Once you’re done with the customization and entering your details if you want a copy sent to you, the machine will produce a physical card that you can keep and/or share with your friends. They sometimes give copies of the same photo attached to each other in digital seams, so you can cut these seams with some scissors. You can frame them, or stick them on journals to make a “purichou”, or attach them to items you see or use day to day.

What Is the Price of Using a Purikura in Japan?

Each machine is different, but you should estimate the cost of using the machine to be around 300 to 500 yen. Make sure that you have enough loose coins amounting to 100 yen to make the transaction quicker, as if you have bills, you’ll have to take the time to change them using the nearest machine. It is assumed that the more a purikura costs for you to use, the more features it has, and people it can handle.

If you want to buy the purikura machine itself, it should cost around upwards of at least $1000. Newer models are sold by their supplier at ranges above $2000, up to even $9500 for the most complex and advanced ones. It may be a lucrative business option if you think that the demographic of the place you plan to install it in hits your target market, and is likely to use it.

The Photo Booth: The Original Purikura

Though the purikura phenomenon was conceived and developed purely during the 90’s, its roots tie all the way to the classic photo booth. A normal photo booth holds a camera that automatically takes your photo after you insert the amount of currency needed. It becomes self-sufficient, thus being labeled a kiosk or a vending machine. They all used to have a film processor, but the process of capturing images has turned digital over the modernization of technology.

The earliest photo booth that ever existed was created in 1889. At that time, it wasn’t known as a photo booth yet, instead, it was called a photography machine. The people who filed its patent were citizens of Baltimore, Edward Poole, and William Pope. There would be many inventors who would follow suit in creating different versions of the automated photography machine, ending with the incredibly popular version that everyone would come to know, invented by Anatol Josepho. Josepho’s version would be the one that would use a curtain, and cost 25 cents per use. 280,000 people availed of this booth in 1925 in New York, turning Josepho into a millionaire only a couple of years later.

An Expo in Japan for Purikura

Aside from finding them in arcades, you may also find purikura in expos in around the world. For example, if you’re looking for purikura in Expos in Australia, you can be updated with information about this by following a page on Facebook that tracks down or supplies these events. One of these groups that do that is called “Kawaii Purikura”, which started a little after June 2016.

Throughout 2016, Kawaii Purikura has been constantly adding new information to their page about the purikura that have been popping up all over Australia, with the latest one on November 13, at the Supernova Pop Culture Expo. They also visit festivals such as Madman Anime Festival, and Neko Nation in Brisbane, which was a Kawaii Event. However, you don’t have to wait for an expo to try a purikura. All you need to do is pay a visit to the local arcade or amusement center to see if they have a purikura machine.

Great Places in Japan to Try Purikura

If you’ve been to all the arcades around your area and still haven’t found a purikura, then your best bet is to travel to the country that created them, and go to the mecca of all purikura; Tokyo.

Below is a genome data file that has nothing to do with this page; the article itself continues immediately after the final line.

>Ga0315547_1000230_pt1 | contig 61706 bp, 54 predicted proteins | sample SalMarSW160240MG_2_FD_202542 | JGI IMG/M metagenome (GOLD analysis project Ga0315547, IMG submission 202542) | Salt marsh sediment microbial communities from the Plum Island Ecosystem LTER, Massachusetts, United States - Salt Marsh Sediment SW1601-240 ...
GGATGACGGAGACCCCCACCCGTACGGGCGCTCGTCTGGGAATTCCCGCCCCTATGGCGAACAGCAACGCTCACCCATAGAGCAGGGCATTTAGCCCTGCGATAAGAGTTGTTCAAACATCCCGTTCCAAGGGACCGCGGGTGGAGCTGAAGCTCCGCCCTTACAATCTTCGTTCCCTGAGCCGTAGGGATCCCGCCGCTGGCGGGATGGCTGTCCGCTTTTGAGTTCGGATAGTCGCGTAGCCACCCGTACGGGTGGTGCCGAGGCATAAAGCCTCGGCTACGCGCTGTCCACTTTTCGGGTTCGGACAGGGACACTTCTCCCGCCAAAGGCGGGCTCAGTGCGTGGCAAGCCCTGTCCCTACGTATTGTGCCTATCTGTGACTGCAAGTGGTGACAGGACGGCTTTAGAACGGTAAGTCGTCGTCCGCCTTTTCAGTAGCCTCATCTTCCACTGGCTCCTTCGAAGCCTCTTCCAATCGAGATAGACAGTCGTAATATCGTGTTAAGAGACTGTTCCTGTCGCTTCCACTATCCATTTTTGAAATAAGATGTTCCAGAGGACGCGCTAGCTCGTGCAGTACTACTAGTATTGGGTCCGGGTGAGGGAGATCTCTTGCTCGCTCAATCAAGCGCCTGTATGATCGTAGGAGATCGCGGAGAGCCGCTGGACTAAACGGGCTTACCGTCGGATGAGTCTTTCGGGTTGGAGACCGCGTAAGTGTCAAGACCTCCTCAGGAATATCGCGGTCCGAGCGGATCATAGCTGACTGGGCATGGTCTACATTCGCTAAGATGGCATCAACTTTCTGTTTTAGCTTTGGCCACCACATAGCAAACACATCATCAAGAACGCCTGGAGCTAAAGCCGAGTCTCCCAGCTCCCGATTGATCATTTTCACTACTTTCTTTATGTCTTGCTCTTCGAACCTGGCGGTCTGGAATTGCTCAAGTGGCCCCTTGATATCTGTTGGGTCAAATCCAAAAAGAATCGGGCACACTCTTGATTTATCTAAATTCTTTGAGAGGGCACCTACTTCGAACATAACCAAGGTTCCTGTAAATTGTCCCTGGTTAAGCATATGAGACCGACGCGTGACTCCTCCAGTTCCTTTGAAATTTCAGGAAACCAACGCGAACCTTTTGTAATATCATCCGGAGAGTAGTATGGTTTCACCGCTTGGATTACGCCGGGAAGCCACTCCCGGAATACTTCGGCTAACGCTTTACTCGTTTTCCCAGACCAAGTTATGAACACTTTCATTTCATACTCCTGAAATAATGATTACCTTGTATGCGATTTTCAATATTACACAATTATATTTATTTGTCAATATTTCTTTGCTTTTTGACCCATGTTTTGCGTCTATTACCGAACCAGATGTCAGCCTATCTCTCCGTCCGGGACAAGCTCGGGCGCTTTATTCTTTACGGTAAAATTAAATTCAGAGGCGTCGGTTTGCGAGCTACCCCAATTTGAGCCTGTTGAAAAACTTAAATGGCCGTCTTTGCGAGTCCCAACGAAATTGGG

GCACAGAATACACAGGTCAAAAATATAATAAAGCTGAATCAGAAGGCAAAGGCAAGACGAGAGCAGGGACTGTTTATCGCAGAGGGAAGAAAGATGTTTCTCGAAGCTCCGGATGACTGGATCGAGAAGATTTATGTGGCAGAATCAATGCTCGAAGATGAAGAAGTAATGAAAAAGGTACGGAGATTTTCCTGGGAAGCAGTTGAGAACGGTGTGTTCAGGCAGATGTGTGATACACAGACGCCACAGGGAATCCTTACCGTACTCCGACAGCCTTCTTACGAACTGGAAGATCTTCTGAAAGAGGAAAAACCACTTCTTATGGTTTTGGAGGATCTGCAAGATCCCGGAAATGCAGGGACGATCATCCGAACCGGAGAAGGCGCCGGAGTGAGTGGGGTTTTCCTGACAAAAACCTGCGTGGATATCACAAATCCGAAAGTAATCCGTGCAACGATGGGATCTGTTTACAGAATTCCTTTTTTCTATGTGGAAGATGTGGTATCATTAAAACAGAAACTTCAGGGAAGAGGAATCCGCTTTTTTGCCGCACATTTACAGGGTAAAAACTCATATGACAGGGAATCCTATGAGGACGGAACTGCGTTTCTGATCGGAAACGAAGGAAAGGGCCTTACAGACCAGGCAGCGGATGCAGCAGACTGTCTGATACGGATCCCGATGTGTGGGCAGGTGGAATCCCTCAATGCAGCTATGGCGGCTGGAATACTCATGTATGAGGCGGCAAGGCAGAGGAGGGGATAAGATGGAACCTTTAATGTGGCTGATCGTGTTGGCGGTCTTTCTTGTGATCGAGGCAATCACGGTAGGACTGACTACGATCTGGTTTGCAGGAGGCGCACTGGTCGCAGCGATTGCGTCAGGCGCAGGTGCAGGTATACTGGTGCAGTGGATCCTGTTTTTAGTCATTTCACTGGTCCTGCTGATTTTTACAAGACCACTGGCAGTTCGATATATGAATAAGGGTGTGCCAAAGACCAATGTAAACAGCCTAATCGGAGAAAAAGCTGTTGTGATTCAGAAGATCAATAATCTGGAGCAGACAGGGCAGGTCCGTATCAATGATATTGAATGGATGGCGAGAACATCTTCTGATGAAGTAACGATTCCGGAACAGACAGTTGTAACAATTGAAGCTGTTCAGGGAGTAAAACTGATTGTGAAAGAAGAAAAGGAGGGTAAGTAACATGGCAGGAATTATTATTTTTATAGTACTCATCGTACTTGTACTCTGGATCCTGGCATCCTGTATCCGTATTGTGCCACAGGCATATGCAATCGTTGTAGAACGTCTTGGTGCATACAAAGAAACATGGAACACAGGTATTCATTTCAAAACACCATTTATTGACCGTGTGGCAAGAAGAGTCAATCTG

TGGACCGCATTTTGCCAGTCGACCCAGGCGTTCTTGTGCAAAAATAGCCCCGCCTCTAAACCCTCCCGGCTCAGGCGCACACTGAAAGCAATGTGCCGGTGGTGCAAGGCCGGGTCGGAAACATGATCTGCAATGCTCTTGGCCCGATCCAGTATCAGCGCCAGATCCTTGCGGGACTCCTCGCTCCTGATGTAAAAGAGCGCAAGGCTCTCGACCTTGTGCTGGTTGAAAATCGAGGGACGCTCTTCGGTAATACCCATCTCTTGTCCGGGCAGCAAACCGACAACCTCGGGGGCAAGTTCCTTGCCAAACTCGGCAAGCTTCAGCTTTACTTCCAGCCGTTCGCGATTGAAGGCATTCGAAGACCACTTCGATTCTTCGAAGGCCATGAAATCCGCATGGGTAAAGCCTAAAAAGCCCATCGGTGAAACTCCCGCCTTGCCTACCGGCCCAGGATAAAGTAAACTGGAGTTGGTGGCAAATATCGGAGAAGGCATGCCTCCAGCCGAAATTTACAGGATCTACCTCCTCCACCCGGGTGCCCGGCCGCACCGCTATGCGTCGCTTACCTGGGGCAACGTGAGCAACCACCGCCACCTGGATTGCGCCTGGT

In Tokyo, the number of arcades you’ll find is staggering. A popular arcade brand is Adores. They have chains all over the metropolis, particularly in Ikebukuro, Ueno, Shibuya, Akihabara, and of course, Shinjuku. They’re popular for their UFO machines (claw machines), as well as their wide range of other arcade games. Adores also lets you rent costumes before using the purikura. The store in Shibuya is open from 10 A.M. to 12:30 A.M. all throughout the week.

Another arcade with a wide range of options you can choose from of purikura machines is Club Sega. Club Sega can be found in the areas of Shibuya, Shinjuku, Ikebukuro, Akihabara, Odaiba, and Yoyogi – but only the stores in Ikebukuro, Akihabara, and Shibuya let you rent outfits.

Frustrated over the limited amount of costumes given for rent at these arcades? Head over to Brooming Harajuku, found inside Alta Building in 1-16-4 Jingumae, Shibuya-ku, Tokyo. It’s open from 10:30 AM to 8 PM. and rents its costumes for free. Not only do you not have to pay, you also get to pick from around 20 or so cosplay options to help customize your purikura photo, just as you like it.

Why You Should Try Using a Purikura

Aside from getting to bring home a personalized and distinctly Japanese souvenir that brings back good memories, it’s also quite affordable, and a lot of fun to participate in. It doesn’t serve any distinct purpose (like a passport photo booth would), but they make for a bonding experience for you and your friends, as you decide on themes and wacky poses, forever etched on these cards and stickers.

You can also hire a photobooth for your party (rent per hour), and if you’re lucky, a purikura itself (or a photo booth with purikura characteristics). That way, your guests will have something to remember the event itself by, and you also may get to save money on your budget for your giveaways.

Have Your Own Purikura on Your Phone

Gone are the days of having to go to a photo booth to have fun shots taken. You can now have your very own personal purikura on your phone -  DIY style You can download apps like DECOPIC – KawaiiPhotoEditingApp, or Aillis (formerly LINE camera) to edit them.

However, if you have a Samsung phone, its camera app usually comes with features that allow you to edit the size of your eyes and jaw, just like the original purikura machines. You can also add makeup, stickers, and draw on it as well. The only difference is, the purikura automatically prints out physical copies. But if you have a printer that can connect to your phone, the right costume, and backdrops, you’re all set to go with your own purikura.